A number of EU countries are unlikely to meet their 2020 renewable energy targets, according to the Keep on Track! project.
Keep on Track! is funded by the European Renewable Energy Council (EREC) and has published research showing that a number of countries are likely to miss their targets.
Of the 11 states it looked at, Austria, Italy and Sweden look likely to meet their targets, while it has serious doubts as to whether Bulgaria, Germany, Greece and Portugal will be able to meet theirs.
The UK, Belgium, Poland and Spain are expected to miss their targets.
EREC president Rainer Hinrichs-Rahlwes said: “It’s plain sailing for the 21 member states who have already achieved their 2012 targets in 2011. However, there are worrying signs on the horizon as current growth rates are insufficient to meet the 2020 targets. EU members states should create and implement predictable and stable legislative frameworks for renewable energy sources.”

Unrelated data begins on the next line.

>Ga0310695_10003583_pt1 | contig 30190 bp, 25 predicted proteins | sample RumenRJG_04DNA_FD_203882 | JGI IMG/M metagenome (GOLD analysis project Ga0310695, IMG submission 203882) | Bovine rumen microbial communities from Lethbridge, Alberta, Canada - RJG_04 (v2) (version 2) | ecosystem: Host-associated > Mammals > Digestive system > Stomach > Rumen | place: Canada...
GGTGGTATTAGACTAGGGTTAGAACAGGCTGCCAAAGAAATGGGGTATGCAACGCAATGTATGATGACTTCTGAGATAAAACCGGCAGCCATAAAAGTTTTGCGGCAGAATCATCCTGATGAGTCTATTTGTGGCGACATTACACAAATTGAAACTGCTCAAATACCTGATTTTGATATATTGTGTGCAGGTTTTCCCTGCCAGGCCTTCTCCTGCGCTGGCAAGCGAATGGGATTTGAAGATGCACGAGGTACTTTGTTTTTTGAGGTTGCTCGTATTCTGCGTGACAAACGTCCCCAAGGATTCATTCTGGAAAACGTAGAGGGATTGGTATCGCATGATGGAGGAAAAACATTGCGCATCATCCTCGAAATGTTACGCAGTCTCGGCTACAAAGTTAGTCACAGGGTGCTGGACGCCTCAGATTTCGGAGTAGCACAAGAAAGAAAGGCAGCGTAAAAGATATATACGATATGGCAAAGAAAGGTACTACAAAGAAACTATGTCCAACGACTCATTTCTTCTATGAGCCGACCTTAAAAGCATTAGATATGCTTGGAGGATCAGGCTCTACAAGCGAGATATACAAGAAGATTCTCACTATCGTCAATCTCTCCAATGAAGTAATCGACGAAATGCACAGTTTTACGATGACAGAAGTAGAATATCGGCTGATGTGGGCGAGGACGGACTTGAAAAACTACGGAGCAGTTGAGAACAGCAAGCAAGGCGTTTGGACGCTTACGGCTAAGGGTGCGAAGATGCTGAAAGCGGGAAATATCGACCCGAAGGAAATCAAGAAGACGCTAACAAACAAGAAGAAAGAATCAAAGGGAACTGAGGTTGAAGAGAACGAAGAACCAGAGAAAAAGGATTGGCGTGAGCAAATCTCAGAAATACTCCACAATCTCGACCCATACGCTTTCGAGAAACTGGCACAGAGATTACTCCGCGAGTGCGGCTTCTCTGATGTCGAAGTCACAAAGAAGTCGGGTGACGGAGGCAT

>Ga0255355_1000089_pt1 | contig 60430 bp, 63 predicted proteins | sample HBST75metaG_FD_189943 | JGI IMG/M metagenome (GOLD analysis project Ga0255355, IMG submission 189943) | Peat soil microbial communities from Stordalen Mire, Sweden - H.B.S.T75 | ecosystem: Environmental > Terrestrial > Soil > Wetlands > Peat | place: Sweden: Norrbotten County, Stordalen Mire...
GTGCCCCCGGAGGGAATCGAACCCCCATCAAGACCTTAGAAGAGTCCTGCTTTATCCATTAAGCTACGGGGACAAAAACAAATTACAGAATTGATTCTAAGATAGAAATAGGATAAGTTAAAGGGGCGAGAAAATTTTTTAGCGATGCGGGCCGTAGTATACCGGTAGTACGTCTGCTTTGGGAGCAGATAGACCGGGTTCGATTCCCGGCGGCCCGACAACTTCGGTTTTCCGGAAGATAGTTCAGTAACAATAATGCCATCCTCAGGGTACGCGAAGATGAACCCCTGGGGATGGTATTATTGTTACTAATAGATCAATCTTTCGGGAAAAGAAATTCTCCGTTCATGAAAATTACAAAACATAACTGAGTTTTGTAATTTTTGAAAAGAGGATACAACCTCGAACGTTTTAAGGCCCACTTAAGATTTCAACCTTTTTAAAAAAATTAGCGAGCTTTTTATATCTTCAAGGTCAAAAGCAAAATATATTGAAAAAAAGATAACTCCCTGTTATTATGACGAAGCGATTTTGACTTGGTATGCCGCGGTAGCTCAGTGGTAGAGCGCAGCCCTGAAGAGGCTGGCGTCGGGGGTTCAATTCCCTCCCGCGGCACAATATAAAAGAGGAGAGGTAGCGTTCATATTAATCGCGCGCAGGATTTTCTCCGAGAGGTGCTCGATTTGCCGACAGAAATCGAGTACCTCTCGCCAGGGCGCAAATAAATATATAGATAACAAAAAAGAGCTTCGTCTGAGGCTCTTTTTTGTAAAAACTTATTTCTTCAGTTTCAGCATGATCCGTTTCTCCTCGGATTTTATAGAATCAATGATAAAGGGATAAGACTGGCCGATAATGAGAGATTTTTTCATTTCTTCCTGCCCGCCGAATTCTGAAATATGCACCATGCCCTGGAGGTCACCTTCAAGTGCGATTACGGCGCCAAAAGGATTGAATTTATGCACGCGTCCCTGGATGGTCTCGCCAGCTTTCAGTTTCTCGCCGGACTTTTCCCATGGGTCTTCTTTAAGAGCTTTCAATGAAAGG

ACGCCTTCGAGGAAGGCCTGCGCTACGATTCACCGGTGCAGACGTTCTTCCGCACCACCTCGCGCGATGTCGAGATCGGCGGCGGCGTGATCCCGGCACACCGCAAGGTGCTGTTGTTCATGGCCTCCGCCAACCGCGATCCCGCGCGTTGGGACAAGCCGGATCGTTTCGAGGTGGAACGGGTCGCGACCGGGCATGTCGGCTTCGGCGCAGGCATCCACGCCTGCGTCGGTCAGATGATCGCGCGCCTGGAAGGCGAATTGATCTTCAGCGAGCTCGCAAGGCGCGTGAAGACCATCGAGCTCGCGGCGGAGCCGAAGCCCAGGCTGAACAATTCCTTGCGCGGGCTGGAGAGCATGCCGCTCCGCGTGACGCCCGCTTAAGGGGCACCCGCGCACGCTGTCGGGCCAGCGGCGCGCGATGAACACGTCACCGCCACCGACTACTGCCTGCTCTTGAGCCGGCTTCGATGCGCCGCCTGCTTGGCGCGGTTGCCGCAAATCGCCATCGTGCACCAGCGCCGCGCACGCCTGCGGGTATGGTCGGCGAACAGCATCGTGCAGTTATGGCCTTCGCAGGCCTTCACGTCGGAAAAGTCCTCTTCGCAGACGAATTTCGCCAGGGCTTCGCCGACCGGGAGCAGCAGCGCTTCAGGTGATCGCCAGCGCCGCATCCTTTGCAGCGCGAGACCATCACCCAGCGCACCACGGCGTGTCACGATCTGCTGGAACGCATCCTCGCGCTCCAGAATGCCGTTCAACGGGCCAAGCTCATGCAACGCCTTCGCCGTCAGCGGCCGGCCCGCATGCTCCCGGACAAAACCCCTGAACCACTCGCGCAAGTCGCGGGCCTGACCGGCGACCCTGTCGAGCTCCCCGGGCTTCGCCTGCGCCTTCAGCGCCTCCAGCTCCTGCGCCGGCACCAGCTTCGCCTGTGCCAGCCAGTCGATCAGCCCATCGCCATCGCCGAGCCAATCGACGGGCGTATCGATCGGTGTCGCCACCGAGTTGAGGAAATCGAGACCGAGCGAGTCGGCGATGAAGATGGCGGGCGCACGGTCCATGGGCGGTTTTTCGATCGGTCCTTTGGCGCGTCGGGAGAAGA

Renewable Energy Association chief executive Gaynor Hartnell also pointed out that DECC’s latest renewable energy report gives a provisional share of 4.1 per cent in 2012 for renewable energy.
She added: “The UK has the most demanding target of all member states except Malta, and much progress has been made from a low starting point. While we appear to have narrowly missed the interim target, prospects for getting on track to meet 15 per cent in 2020 seem remote.
“The effect of a steep drop in lending decisions taken in recent years will manifest itself, there will inevitably be a hiatus with the closure of the Renewables Obligation and the Government seems to have gone lukewarm on renewable heat. The earlier than anticipated publication of strike prices is welcome, but more work needs to be done to build investor confidence.”